By: Karen DeSoto
Confirming Los Angeles police Chief Bratton's report that the death of Michael Jackson was a homicide, the LA coroner "determined that, at the time of his death, toxicology analysis show that Michael Jackson had lethal amounts of propofol in his blood."
It has been widely speculated that an array of criminal charges will be leveled against Dr. Conrad Murray and other physicians who treated Michael Jackson, but previous prosecutions in similar cases have not been very successful.
Today, however, many prescription drugs can be far more potent than anything one can find in the street, and the very high danger in abuse will motivate prosecutors to act.
Howard Hughes was the first high profile prosecution of a celebrity's treating physician. After Hughes died in 1976, Drs. Norman F. Crane and John Morrison Holmes pled "nolo contendre" to unlawfully furnishing drugs to Hughes from 1955 to 1974. A third physician, Wilbur Thain, was also charged but chose to go to trial. In 1981 he was acquitted of the criminal charges.
Perhaps the celebrity death with the highest profile of all was that of Elvis Presley in 1977. Following an investigation, Dr. George Nichopolous was charged with over–prescribing prescription drugs to Elvis, Jerry Lee Lewis and seven others. Dr. Nichopolous went to trial, but, although he was later sanctioned by the medical board for ethics violations, he was acquitted of the criminal charges.
Flash forward 30 years and celebrities still seem to be dying in untimely fashion at an alarming rate, but the situation is perhaps exacerbated by the increasingly easy availability of potent drugs. At what point does law enforcement make an example of the physicians who double as drug dealers?
Thirty years ago there were no 24-hour news organizations to cover every detail of a celebrity's death. After the death of Anna Nicole Smith, charges were lodged against her physicians, and that gave some hope to those who felt that the time had come to discipline celebrity doctors, just as the law is applied to others who flout it. After all, we have laws against giving drugs to those who are obviously addicted, don't we?
The death of Michael Jackson may be the most publicly egregious high-profile drug overdose death of all time. No one associated with the medical treatment of Michael Jackson will walk away from this scandal with clean hands and the charges against them will likely include numerous felonies.
Dr. Conrad Murray has admitted that he gave Michael Jackson Propofol, a short-acting, intravenously administered hypnotic agent often used as anesthesia or sedation during medical procedures. It has been widely reported that Dr. Conrad used Propofol as a sleep aid for Michael Jackson, who referred to the drug as "milk". In addition, according to reports, Dr. Conrad admitted to administering lorazepam and midazolam, two very potent sedatives, hours before Michael Jackson's death.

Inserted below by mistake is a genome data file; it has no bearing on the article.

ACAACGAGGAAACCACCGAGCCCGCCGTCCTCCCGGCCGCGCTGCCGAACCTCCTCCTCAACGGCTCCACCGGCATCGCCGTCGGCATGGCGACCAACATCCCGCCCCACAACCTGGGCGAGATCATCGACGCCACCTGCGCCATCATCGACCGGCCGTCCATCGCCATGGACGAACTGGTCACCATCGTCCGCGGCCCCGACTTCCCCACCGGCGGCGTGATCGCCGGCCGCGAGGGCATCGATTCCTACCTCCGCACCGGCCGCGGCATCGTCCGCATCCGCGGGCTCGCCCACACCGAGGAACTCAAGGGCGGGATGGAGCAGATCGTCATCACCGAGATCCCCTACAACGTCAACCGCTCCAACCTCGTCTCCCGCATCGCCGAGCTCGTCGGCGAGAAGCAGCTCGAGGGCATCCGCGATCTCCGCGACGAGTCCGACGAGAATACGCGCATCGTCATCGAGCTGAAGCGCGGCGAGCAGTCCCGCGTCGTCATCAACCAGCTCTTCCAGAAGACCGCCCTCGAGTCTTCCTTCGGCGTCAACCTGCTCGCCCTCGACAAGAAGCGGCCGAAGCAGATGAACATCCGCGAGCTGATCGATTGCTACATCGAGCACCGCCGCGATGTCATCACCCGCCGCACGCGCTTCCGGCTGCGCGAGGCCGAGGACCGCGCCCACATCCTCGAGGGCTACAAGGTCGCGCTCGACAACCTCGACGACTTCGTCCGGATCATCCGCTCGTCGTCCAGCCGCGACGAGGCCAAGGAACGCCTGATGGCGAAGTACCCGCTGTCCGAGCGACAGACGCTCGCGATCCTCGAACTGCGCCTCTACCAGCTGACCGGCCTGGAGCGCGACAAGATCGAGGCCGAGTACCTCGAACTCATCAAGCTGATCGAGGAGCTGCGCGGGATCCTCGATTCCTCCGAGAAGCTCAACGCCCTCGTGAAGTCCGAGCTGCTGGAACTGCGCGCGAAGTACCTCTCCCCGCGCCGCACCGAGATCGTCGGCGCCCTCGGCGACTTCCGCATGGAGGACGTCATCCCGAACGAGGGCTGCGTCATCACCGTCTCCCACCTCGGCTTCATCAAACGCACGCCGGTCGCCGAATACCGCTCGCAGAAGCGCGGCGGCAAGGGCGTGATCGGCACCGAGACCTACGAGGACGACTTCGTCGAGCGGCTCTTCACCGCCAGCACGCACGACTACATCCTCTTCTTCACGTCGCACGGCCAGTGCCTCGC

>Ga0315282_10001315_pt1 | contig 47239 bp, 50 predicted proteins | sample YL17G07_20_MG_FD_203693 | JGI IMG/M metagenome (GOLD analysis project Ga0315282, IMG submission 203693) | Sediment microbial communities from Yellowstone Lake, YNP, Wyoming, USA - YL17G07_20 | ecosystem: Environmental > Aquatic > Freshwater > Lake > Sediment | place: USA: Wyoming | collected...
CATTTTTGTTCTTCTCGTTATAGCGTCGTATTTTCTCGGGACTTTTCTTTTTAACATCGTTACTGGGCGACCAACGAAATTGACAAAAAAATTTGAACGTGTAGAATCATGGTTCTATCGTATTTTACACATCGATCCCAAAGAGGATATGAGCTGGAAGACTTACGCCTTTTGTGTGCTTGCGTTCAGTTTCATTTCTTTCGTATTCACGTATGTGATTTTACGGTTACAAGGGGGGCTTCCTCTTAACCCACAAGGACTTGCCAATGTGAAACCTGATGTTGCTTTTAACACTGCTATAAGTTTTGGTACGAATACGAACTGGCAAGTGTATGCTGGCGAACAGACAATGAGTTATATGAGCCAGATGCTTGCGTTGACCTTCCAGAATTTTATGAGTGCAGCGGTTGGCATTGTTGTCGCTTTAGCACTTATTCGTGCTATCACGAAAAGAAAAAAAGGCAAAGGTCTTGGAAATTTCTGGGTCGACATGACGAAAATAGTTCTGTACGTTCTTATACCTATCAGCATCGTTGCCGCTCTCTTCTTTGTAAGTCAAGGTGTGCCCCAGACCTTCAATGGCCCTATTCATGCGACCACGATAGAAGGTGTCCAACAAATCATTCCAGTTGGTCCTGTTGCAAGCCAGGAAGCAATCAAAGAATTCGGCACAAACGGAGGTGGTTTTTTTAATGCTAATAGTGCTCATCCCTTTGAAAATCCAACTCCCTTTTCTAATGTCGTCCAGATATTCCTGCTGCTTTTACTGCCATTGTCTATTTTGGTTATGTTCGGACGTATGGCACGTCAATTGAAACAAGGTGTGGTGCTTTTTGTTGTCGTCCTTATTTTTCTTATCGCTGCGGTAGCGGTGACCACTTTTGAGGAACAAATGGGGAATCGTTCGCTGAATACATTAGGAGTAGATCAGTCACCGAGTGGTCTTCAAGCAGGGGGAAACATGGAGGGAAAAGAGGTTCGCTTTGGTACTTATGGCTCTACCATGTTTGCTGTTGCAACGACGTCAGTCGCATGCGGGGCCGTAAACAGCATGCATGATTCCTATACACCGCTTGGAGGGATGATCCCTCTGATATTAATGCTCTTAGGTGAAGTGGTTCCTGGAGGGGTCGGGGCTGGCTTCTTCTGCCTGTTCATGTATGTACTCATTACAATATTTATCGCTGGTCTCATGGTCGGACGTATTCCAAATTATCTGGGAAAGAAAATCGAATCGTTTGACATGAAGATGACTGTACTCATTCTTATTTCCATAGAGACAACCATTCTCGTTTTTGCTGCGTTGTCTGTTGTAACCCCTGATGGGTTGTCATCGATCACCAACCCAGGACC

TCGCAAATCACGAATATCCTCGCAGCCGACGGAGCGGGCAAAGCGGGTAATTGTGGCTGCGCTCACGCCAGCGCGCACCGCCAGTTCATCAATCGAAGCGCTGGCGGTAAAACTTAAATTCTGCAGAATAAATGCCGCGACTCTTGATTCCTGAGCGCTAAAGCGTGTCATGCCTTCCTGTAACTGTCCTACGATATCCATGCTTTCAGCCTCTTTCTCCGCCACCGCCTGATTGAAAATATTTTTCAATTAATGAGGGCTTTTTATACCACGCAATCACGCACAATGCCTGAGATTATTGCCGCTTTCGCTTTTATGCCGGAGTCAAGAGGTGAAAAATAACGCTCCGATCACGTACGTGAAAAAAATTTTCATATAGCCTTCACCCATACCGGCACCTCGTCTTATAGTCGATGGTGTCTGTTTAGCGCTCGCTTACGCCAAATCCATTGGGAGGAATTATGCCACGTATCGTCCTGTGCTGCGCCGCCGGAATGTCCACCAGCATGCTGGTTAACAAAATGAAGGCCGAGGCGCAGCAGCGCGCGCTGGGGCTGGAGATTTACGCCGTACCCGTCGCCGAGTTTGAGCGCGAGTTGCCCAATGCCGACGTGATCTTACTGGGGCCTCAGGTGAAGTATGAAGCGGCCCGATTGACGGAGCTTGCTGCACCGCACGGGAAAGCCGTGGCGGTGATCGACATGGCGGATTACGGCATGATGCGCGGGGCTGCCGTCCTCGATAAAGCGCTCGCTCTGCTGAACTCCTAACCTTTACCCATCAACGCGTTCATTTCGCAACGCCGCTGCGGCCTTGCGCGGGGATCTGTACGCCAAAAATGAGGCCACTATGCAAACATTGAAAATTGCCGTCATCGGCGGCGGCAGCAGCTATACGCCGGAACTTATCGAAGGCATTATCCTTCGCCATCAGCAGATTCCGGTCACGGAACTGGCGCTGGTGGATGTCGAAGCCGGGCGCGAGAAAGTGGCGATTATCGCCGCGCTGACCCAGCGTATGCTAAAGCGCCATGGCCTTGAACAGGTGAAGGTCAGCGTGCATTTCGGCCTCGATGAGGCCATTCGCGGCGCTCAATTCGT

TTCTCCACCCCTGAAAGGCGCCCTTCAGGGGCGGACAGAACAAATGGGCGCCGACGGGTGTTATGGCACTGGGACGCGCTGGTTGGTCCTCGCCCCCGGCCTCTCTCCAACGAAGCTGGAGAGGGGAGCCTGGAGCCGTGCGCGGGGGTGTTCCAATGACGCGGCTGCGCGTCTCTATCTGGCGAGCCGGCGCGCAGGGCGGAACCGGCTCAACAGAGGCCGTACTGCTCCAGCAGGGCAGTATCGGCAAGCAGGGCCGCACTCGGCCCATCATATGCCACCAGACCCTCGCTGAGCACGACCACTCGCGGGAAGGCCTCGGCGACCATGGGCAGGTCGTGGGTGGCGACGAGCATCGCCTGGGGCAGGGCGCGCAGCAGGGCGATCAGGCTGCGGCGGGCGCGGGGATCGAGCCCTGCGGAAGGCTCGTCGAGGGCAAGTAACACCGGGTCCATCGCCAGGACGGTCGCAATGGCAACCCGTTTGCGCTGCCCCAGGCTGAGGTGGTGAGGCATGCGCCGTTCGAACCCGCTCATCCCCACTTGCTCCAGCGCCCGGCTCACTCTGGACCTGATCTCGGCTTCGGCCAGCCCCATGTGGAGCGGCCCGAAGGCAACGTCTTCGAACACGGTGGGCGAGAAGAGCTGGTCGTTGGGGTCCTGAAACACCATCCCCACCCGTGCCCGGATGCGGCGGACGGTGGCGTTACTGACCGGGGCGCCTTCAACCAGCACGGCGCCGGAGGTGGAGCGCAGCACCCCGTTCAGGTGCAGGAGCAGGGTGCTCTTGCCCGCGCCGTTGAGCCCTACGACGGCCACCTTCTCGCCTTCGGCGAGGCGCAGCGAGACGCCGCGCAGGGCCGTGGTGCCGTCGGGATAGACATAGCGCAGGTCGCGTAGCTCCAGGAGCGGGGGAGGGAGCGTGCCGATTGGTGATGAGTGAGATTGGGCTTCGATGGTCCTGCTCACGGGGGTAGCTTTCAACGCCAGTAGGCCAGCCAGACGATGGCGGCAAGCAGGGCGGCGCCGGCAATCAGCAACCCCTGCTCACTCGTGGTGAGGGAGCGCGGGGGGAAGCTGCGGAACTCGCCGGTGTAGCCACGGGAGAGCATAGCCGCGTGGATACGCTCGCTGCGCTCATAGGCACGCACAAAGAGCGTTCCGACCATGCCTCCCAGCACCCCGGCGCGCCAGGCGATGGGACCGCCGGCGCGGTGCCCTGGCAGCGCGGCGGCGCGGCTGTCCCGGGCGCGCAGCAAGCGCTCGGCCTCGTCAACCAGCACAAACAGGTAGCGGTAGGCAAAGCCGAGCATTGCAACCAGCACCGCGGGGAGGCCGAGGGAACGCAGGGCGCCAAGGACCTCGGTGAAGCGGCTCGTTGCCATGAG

The legal dangers facing Dr. Conrad and Michael's other treating physicians are serious criminal felonies that go beyond the charges filed in the Anna Nicole Smith case. Here, Dr. Conrad may be facing manslaughter charges. However, under California law a prosecutor may upgrade the charge of manslaughter to the more serious crime of second degree murder if the defendant is found to have "implied malice." Implied malice may be inferred if a person was grossly negligent coupled with the act of engaging in a felony at the time the death occurred. In this case, administering the propofol while committing the felony of prescribing to an addict, unlawful prescribing of a CDS or unlawful furnishing of a CDS, may give prosecutors the facts needed to upgrade Dr. Murray's charges from manslaughter to the charge of second degree murder.
The lesser charge of manslaughter requires no showing of gross negligence or implied malice, in the case of manslaughter, the needle used by Dr. Murray is equivalent to a car used by a drunk driver in an accident that resulted in the death of another person.
So, Michael Jackson's legacy may include implications far beyond his music, with the prosecution of doctors who violated their oaths and ethics and produced for themselves a criminal prosecution that the world will be watching.